The Political Context of Judicial Review
Week 5 Video Lecture: The Political Context of Judicial Review, Part I
In the next two weeks, we will discuss the political context of judicial review with a focus on the following issues: (1) when and why should the Supreme Court intervene in public policy? (2) When the Court intervenes in a policy dispute using its power of judicial review, is it constrained by the preferences of Congress, the President, or the American public? (3) Do Congress and the President sometimes support the active use of judicial review and try to use it to their electoral or
policy advantage? (4) How effective is the Court in policymaking vis-à-vis judicial review and constitutional interpretation? (5) How impactful is the Court in the policy process? Can the Court bring about substantial policy and/or social change?
We will discuss many of these issues this week in the context of two recent and monumental Supreme Court decisions from the past two years, each of which constituted a significant intervention in the policy process: (1) the Supreme Court’s 2012 ruling which upheld the Affordable Care Act, or what many call “Obamacare” (that case is called National Federation of
Independent Business v. Sebelius) and (2) last term’s landmark ruling that struck down the federal Defense of Marriage Act, resulting in the federal government now recognizing same-sex marriages from states where same-sex marriage is legal. These cases provide an interesting comparison in that in the ACA ruling, the Supreme Court exercised restraint and upheld the ACA health care law (with the exception of the Medicaid expansion issue), which in turn left the policy status quo largely in place. However, in the DOMA ruling, the Supreme Court struck down a federal law as unconstitutional, which in turn generated substantial policy implications.
These rulings demonstrate the capacity of Supreme Court power, though they also help us think about the limits of judicial power and degree to which the Court may be constrained from taking a particular course of action.
In addition to these two cases, we will also be reading two articles, one by Lawrence Baum and another by Keith Whittington. Baum’s article lays out the broad contours of the Supreme Court’s role in the American political system. First, note Baum’s use of the term “interventions” in the policy process. By this he means instances in which the Supreme Court decides to hear the case and rule on a policy issue that was passed by Congress and the President or by a state government. While Baum defines interventions as instances where the Court modifies or significantly alters a policy passed by the federal government or a state government, it is important to understand why the Court chooses to uphold laws as well as strike down laws. When the Court decides to hear and rule on a case, it is intervening in the policy process. Of course, the ruling itself determines the outcome of the intervention – whether it decides to invalidate existing policy or uphold the status quo. Note also Baum’s preference for the word “intervention” as opposed to “activism,” which has become a less-than-precise concept due to its use by politicians as a sort of “catch-all” to criticize rulings with which they disagree.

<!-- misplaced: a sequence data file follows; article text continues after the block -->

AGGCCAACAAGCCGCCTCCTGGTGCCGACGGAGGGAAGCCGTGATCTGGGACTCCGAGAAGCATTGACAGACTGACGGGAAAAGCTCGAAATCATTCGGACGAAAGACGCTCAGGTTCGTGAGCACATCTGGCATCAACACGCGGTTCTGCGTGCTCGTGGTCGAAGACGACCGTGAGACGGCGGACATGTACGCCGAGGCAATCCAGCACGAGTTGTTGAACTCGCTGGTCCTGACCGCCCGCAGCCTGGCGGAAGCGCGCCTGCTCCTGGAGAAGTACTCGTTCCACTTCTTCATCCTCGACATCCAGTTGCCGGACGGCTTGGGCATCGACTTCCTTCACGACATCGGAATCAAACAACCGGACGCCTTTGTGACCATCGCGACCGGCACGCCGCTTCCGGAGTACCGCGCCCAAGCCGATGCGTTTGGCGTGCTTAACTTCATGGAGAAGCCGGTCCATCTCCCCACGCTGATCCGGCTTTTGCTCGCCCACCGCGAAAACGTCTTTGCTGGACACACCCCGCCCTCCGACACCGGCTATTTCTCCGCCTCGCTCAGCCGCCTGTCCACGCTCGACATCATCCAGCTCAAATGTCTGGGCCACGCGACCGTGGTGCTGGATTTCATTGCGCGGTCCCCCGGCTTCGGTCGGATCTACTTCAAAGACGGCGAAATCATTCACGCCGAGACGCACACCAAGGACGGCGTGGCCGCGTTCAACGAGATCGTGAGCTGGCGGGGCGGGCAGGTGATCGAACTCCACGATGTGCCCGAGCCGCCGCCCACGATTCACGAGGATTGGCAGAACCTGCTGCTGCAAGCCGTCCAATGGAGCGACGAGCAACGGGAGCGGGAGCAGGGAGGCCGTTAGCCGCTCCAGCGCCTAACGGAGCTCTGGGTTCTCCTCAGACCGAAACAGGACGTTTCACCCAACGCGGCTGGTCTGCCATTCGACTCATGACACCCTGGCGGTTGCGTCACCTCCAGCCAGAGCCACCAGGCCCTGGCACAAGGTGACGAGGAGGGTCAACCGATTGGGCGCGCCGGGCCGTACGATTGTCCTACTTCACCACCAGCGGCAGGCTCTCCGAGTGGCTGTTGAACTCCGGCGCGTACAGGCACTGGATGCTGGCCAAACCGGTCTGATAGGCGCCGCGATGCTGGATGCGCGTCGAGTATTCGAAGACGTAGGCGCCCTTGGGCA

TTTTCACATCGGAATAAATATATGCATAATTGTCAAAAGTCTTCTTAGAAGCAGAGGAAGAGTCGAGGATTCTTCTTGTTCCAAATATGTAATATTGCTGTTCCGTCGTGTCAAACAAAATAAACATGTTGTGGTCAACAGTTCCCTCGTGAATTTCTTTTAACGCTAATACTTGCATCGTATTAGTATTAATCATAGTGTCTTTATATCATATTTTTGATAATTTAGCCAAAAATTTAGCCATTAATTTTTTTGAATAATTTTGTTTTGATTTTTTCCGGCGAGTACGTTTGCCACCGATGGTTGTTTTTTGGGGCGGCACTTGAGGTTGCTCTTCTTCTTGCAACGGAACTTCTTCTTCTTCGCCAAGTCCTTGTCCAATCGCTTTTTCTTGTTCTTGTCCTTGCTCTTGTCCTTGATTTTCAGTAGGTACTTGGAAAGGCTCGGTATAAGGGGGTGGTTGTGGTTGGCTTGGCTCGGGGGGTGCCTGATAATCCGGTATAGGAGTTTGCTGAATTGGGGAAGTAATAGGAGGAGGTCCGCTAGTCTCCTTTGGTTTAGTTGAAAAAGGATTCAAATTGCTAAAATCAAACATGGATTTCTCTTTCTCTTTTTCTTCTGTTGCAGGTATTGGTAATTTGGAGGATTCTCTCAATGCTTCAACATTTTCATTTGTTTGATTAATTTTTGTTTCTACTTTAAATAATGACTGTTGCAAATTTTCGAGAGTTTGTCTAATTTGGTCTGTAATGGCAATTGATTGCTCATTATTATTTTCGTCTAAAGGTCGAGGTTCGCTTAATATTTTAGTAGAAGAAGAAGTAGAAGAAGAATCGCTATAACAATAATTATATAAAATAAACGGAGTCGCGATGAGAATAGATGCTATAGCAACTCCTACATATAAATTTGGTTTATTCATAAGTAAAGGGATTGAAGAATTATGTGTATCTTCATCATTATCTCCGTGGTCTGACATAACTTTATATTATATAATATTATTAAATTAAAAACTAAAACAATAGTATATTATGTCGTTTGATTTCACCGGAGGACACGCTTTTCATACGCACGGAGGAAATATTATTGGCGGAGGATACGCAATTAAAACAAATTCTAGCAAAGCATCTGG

One additional word of clarification is in order. In this class, we have focused on judicial review, of course, which entails constitutional interpretation. In other words, does a state or federal law violate a particular provision of the U.S. Constitution? Roughly half of the Court’s agenda in the contemporary era has been devoted to these types cases where the Court is exercising its power of judicial review. However, the other half consists of cases where the Court engages in statutory
interpretation whereby the Court is not judging the constitutionality of statutes. In many statutory………………………………….
Answer preview for the Political Context of Judicial Review